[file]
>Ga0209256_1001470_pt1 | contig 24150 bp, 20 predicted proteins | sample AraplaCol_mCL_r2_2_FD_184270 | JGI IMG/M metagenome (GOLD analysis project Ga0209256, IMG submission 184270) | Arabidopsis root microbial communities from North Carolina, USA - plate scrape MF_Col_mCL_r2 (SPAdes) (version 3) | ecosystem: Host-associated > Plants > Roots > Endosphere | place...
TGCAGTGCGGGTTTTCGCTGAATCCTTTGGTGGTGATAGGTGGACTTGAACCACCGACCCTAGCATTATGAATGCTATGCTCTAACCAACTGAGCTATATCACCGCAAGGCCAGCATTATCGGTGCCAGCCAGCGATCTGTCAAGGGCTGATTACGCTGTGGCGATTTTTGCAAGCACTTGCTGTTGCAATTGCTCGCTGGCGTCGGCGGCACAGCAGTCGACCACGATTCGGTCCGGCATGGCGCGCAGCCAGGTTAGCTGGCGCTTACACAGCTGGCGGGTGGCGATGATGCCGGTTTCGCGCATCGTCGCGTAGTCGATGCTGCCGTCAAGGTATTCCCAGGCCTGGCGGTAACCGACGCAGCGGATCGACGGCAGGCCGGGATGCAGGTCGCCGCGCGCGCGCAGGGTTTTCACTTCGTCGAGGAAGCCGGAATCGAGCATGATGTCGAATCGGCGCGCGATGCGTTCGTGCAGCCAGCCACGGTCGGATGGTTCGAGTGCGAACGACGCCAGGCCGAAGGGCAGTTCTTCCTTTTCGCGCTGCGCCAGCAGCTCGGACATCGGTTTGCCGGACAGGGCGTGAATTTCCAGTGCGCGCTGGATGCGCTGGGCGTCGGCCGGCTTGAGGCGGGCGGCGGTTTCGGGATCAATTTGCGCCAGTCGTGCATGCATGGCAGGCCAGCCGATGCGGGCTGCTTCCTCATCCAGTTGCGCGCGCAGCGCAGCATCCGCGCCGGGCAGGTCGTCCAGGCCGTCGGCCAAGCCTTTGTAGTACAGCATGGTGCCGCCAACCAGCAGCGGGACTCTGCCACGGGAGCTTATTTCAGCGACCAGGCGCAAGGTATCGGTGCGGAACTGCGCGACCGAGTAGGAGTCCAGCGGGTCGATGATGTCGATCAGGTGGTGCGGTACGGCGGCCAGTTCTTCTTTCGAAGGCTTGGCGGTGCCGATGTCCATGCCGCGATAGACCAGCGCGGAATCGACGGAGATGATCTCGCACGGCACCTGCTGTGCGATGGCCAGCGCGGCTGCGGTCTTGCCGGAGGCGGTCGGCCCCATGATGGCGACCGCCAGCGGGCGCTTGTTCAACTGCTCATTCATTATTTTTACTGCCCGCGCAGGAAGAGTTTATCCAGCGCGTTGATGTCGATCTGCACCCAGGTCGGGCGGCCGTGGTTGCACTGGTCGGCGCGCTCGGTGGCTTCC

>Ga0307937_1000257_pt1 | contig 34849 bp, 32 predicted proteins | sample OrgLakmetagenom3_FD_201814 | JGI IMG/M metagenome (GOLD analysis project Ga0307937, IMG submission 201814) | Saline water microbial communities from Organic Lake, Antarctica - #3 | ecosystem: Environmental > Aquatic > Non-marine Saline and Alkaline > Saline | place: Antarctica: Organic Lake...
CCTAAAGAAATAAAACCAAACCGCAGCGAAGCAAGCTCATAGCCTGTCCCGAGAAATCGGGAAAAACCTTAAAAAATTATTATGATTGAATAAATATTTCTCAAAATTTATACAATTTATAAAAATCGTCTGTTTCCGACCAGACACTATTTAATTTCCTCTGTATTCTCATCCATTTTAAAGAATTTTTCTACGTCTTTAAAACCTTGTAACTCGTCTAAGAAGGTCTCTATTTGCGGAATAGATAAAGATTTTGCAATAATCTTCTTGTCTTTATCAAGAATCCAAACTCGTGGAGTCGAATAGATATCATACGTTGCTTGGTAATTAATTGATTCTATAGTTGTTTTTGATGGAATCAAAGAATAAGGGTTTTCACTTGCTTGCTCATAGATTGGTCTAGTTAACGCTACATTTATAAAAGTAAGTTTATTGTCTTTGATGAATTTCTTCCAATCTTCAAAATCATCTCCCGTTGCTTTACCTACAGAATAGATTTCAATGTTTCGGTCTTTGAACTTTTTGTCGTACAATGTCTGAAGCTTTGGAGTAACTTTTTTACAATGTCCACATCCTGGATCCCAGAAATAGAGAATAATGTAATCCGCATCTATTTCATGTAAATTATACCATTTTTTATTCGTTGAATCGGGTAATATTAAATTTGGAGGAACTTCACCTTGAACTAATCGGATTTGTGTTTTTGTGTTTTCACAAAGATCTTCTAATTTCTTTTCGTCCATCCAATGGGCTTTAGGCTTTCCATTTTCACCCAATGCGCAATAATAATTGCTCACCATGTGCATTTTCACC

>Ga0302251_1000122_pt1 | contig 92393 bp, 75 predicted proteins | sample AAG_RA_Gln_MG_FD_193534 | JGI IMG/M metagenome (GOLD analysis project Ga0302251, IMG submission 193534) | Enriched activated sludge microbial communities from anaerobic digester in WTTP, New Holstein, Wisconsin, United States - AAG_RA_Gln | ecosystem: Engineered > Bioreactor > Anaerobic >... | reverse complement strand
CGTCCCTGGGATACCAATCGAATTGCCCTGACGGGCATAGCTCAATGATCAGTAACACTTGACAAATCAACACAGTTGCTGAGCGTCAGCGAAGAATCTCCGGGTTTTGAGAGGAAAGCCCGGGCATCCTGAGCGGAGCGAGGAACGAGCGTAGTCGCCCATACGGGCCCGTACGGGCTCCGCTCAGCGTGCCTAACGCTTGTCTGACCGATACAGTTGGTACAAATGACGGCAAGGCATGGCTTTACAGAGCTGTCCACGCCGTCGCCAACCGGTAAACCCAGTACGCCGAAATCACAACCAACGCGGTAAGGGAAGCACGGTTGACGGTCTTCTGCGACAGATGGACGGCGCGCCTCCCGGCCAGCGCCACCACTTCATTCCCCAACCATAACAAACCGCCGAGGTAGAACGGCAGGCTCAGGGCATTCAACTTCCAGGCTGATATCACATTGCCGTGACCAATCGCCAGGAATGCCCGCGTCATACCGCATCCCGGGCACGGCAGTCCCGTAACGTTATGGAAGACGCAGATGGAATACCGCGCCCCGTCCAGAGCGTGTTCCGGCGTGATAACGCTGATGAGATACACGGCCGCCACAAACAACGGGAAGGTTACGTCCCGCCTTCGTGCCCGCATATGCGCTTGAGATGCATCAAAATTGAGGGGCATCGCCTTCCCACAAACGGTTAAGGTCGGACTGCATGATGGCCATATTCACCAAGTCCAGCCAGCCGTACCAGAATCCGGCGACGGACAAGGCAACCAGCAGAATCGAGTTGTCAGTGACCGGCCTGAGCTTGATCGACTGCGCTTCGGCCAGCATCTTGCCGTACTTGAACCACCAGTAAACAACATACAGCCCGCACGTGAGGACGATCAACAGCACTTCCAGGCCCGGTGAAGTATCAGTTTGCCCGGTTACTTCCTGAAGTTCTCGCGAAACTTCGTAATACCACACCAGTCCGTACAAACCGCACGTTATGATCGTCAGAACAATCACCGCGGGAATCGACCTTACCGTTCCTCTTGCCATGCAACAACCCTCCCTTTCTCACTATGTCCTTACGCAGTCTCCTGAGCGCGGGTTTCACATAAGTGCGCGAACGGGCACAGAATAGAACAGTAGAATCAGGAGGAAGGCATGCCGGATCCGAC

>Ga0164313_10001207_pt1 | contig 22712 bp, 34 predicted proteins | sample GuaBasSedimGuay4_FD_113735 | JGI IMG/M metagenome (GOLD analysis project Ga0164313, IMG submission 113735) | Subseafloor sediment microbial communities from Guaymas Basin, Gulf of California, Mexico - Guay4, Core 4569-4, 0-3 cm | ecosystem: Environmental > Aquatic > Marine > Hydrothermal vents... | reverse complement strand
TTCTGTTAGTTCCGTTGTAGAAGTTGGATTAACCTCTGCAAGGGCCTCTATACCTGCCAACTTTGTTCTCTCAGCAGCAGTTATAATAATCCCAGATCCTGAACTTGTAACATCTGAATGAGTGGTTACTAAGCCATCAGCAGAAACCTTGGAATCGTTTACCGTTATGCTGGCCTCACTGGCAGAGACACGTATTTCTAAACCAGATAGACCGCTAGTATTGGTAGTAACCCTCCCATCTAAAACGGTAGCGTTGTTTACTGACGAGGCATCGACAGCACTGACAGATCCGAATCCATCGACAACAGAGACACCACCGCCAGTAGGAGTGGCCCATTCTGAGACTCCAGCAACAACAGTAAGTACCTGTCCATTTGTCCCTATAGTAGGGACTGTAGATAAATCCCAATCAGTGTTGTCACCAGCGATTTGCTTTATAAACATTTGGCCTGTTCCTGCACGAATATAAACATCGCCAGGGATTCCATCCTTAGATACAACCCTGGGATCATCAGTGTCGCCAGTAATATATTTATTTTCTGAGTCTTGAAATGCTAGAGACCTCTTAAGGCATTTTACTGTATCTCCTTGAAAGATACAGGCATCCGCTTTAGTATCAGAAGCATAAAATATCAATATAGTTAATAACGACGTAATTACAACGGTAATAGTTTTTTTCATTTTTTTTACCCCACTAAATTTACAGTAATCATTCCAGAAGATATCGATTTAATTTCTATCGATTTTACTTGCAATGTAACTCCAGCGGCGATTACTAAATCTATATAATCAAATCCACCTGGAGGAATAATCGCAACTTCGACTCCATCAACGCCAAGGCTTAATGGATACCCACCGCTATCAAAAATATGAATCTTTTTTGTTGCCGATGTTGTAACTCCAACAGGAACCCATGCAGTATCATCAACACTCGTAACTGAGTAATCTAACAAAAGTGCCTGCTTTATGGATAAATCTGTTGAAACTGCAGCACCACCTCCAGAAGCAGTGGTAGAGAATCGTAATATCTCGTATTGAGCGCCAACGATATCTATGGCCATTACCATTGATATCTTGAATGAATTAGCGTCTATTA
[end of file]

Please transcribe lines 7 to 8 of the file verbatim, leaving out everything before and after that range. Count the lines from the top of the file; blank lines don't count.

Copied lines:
>Ga0164313_10001207_pt1 | contig 22712 bp, 34 predicted proteins | sample GuaBasSedimGuay4_FD_113735 | JGI IMG/M metagenome (GOLD analysis project Ga0164313, IMG submission 113735) | Subseafloor sediment microbial communities from Guaymas Basin, Gulf of California, Mexico - Guay4, Core 4569-4, 0-3 cm | ecosystem: Environmental > Aquatic > Marine > Hydrothermal vents... | reverse complement strand
TTCTGTTAGTTCCGTTGTAGAAGTTGGATTAACCTCTGCAAGGGCCTCTATACCTGCCAACTTTGTTCTCTCAGCAGCAGTTATAATAATCCCAGATCCTGAACTTGTAACATCTGAATGAGTGGTTACTAAGCCATCAGCAGAAACCTTGGAATCGTTTACCGTTATGCTGGCCTCACTGGCAGAGACACGTATTTCTAAACCAGATAGACCGCTAGTATTGGTAGTAACCCTCCCATCTAAAACGGTAGCGTTGTTTACTGACGAGGCATCGACAGCACTGACAGATCCGAATCCATCGACAACAGAGACACCACCGCCAGTAGGAGTGGCCCATTCTGAGACTCCAGCAACAACAGTAAGTACCTGTCCATTTGTCCCTATAGTAGGGACTGTAGATAAATCCCAATCAGTGTTGTCACCAGCGATTTGCTTTATAAACATTTGGCCTGTTCCTGCACGAATATAAACATCGCCAGGGATTCCATCCTTAGATACAACCCTGGGATCATCAGTGTCGCCAGTAATATATTTATTTTCTGAGTCTTGAAATGCTAGAGACCTCTTAAGGCATTTTACTGTATCTCCTTGAAAGATACAGGCATCCGCTTTAGTATCAGAAGCATAAAATATCAATATAGTTAATAACGACGTAATTACAACGGTAATAGTTTTTTTCATTTTTTTTACCCCACTAAATTTACAGTAATCATTCCAGAAGATATCGATTTAATTTCTATCGATTTTACTTGCAATGTAACTCCAGCGGCGATTACTAAATCTATATAATCAAATCCACCTGGAGGAATAATCGCAACTTCGACTCCATCAACGCCAAGGCTTAATGGATACCCACCGCTATCAAAAATATGAATCTTTTTTGTTGCCGATGTTGTAACTCCAACAGGAACCCATGCAGTATCATCAACACTCGTAACTGAGTAATCTAACAAAAGTGCCTGCTTTATGGATAAATCTGTTGAAACTGCAGCACCACCTCCAGAAGCAGTGGTAGAGAATCGTAATATCTCGTATTGAGCGCCAACGATATCTATGGCCATTACCATTGATATCTTGAATGAATTAGCGTCTATTA